And this brings me (finally) to my first point. It is actually Larry Summers’s point. In 1998, Krugman assumed that Japan would, sooner or later, exit the liquidity trap. In fact, he assumes (the expected value of) everthing will be as it would be in a flexible price new classical model in the long run. 20 years later, it seems that the trap might be permanent. This would invalidate Krugman’s argument that, even if standard monetary policy is ineffective in the liquidity trap, a credible (that is credited — believed) promise to cause high inflation when the economy is out of the liquidity trap will be effective.

So the first problem is what if this is a promise about policy on the 8th of never. I claim a second problem is the abuse of “credible” which is used to mean “sincerely and honestly asserted” and “believed by others, that is credited”. The rational expectations assumption sneaks in and asserts that if people should believe, then they will believe. It makes private agents beliefs seem to be part of the policy.

This brings me to my main point (if I have any). First non-standard monetary policy works by changing expectations, and it is assumed policy makers can do that (or rather the implications of the assumption are studied by people who regularly warn that they don’t know if this will happen & say therefore fiscal stimulus should be used). There is also an equivocation in “regime shift” which is used to refer to a major permanent change in policy and the belief that a change in policy is major and permanent.

With the equivocal definitions, unconventional monetary policy can’t fail, it can only be failed. And (finally) I get to the bith of Krugman’s post with which I disagree. He assesses the effects of unconventional policy (as proposed by Krugman) and says the evidence is mixed. I actually became almost known as a skeptic of unconventional monetary policy and I think the evidence strongly suggests it doesn’t work.

To summarize Krugman — he argues that there wasn’t a regime shift except in Japan, because central bankers stuck to the 2% target. He notes that in Japan Kuroda declared a 2% target.

“Abenomics” was supposed to contain three “arrows” – fiscal stimulus and structural reform as well as monetary expansion. In practice, however, fiscal policy has if anything tightened slightly, while structural reform, as often happens, is in the eye of the beholder. There has, however, been a very visible shift not just in the Bank of Japan’s actions but in its underlying attitude: while it still professes the conventional 2 percent target, it gives every indication of being willing to be far more adventurous than in the past in its efforts to achieve that target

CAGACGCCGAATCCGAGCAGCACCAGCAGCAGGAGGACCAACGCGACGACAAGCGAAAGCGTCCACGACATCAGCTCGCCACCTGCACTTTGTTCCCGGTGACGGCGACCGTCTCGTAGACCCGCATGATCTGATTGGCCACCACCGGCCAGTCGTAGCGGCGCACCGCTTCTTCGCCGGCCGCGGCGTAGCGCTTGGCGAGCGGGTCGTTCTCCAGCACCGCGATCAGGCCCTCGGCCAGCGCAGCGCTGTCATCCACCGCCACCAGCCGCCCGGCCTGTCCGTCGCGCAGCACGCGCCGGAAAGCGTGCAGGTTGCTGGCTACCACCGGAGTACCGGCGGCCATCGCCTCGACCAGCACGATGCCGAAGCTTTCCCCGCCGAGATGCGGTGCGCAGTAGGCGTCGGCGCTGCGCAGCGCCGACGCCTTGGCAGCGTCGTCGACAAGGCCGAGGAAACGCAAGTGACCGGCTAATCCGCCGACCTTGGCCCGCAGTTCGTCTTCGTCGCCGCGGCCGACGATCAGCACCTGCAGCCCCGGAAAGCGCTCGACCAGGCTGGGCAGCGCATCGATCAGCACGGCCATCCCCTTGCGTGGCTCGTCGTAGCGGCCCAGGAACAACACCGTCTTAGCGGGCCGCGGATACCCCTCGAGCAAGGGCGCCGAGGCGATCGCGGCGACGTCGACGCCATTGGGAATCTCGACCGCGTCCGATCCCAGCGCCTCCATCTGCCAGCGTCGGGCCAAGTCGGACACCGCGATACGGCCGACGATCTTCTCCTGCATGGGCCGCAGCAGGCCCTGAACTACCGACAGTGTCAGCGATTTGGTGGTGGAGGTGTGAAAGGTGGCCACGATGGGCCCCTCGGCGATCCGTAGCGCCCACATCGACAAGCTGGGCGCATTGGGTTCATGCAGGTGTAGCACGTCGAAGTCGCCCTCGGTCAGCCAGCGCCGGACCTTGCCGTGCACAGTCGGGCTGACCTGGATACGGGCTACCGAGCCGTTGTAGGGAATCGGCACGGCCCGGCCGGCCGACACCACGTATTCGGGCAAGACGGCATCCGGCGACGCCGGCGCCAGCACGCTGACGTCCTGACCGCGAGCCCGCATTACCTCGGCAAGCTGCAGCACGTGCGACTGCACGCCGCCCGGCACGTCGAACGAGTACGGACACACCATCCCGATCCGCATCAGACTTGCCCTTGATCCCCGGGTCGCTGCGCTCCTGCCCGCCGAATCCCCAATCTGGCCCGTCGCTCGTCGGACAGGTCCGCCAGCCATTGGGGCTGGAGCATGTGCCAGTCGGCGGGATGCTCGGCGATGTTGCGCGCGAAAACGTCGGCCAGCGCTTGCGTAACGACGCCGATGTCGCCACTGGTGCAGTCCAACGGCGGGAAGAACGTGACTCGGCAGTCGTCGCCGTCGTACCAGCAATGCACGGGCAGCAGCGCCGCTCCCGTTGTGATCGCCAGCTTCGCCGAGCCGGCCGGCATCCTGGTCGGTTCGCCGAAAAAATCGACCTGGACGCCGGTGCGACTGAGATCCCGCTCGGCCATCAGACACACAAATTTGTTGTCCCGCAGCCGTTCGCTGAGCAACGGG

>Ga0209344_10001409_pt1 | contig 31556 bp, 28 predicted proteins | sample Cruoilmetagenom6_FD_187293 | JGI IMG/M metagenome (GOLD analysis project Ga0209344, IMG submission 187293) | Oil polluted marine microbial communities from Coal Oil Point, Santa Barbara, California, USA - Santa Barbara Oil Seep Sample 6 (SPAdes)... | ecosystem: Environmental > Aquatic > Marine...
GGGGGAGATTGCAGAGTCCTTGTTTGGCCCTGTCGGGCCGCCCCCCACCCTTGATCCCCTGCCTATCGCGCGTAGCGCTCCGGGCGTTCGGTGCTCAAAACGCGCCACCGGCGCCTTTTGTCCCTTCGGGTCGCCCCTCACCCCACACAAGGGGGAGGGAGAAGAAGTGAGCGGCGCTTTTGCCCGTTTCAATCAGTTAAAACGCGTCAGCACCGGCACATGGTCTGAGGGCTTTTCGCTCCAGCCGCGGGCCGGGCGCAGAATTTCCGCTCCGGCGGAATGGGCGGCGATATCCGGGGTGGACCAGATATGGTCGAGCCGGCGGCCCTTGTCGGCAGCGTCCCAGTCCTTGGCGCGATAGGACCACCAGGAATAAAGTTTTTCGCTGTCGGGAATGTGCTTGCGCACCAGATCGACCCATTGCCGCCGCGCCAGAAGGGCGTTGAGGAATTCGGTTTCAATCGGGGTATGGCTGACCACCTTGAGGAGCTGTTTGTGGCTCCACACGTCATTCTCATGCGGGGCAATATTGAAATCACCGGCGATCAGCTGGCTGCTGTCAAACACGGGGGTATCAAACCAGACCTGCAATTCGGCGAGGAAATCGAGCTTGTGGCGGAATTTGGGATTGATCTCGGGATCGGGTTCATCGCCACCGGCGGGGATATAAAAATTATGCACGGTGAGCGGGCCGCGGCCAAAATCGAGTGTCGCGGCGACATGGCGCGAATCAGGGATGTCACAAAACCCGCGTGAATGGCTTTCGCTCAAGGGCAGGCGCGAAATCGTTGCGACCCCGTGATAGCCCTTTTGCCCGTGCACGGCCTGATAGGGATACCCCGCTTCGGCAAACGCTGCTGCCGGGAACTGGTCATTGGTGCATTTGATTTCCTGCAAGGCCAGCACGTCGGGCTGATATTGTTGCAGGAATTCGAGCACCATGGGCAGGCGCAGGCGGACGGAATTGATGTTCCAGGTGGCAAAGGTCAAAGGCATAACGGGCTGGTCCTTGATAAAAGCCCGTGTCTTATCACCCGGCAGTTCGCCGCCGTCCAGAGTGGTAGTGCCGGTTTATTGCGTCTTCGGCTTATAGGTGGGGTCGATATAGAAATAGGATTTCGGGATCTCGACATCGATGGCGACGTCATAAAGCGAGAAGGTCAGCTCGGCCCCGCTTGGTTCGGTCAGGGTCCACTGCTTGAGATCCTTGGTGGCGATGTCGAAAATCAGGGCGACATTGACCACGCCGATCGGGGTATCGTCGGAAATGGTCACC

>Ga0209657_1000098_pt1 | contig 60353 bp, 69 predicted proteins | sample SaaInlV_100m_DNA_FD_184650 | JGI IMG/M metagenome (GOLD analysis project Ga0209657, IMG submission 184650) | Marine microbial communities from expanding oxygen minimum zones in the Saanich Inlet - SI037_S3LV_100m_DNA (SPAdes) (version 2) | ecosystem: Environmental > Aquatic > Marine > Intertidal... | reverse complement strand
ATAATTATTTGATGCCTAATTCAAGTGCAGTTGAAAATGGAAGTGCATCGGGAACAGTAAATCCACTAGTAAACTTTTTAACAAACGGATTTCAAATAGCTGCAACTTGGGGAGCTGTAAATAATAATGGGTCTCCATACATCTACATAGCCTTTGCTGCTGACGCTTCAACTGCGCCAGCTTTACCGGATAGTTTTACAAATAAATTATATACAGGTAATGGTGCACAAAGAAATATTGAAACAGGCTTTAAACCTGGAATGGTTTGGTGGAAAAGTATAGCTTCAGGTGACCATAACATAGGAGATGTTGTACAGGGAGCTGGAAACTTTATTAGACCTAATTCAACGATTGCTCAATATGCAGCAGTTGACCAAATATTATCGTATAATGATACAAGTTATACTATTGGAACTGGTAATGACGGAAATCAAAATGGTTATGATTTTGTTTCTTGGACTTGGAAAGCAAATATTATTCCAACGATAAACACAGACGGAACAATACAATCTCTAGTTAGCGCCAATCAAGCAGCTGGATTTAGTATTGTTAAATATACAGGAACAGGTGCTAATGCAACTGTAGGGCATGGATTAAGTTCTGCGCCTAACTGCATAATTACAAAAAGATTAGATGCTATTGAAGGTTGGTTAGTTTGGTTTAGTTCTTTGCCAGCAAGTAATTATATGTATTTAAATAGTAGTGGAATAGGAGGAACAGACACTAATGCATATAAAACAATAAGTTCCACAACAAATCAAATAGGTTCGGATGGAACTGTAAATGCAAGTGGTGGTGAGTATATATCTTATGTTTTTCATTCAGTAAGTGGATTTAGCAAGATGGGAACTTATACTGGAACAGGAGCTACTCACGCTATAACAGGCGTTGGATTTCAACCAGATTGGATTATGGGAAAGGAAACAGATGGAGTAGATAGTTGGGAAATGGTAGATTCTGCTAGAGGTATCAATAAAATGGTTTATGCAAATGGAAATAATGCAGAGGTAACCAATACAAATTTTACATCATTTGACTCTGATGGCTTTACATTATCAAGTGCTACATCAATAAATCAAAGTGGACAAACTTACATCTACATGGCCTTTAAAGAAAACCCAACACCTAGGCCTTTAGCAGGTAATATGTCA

Here I agree that the regime shift (if any) was Kuroda’s promise to do whatever it took to get to 2%. From November 2916 to November 2017 (the most recent 12 month period on FRED) Japanese consumer prices increased 0.5% . I conclude that it can’t be done (I don’t think anyone could be use the communications channel much more vigorously that Kuroda).

OK key dates. We all know about the great recession which became great and worldwide September 2008. Shinzo Abe was elected December 2012 and promptly nominated Kuroda and promised non-standard monetary stimulus. On April 1 2014 the Japanese Value added tax (VAT) was increased by 3% (causing the April fool’s recession).

Krugman noted fiscal policy tightening. He didn’t mention that Abe might have done it again if he hadn’t talked to one Paul Krugman who told him not to (Abe still might in 2019)

Not mentioning this Krugman is focusing on monetary policy (and being modest). But the VAT increase wasn’t just a mistake which triggered a recession. It also was an exogenous 3% increase in the price level. This means that increased expected inflation may have been caused by Abe making it more and more clear that he really was raising VAT — Japanese indexed bonds are indexed to CPI gross of VAT. The expected inflation caused by the fiscal shift has the same effect on decisions as expected inflation caused by nonstandard monetary policy.

Basically Japanese almost certainly moved up their scheduled purchases of durable goods to avoid VAT. This is inter-temporal choice, but even I believe it happened (inflation was 3% a minute at 11:59 PM March 31 2014). This helps explain the recession — I guess the fall in demand was greater than would be caused by a 3% of GDP lump sum tax (the policy analysed with simple old Keynesian models).

But it also means that all evidence on expected inflation *and* its effects on real variables collected from December 2012 through April 2014 is contaminated. By the way, that evidence convinced me that Krugman was right (as almost always) and I was wrong as [no comments on this please].

Krugman looks at nominal GDP which usually makes sense. In this case, it obscures the huge increase in the price level on April 1 2014 (all prices are collected gross of VAT) and the severe recession. Here are nominal GDP and the GDP deflator.

I now think it was mostly fiscal policy. That the threat of the VAT incrase helped during 2013 and the first quarter of 2014. I don’t see evidence in prices or real GDP that there was a shift in the monetary policy regime.

The evidence of monetary regime shifts (as the phrase is used which includes the assumption that people believe the policy has changed and that this matters a lot) is, I think, reduced to countries going off the gold standard in the 1930s. I’m going to focus on 1933 and not just FDR (you know who else went off the gold standard in 1933). Here in two big cases there were other “regime shifts” either a major partisan realignment or, uh you know, a literal regime shift.

I now have returned to thinking that “credibly promising to be irresponsible” that is “achieving a monetery policy regime shift” can’t be done (which doesn’t mean it isn’t worth trying if the economy is in a liquidity trap and fiscal policy makers are austerian).

Comments (5) | |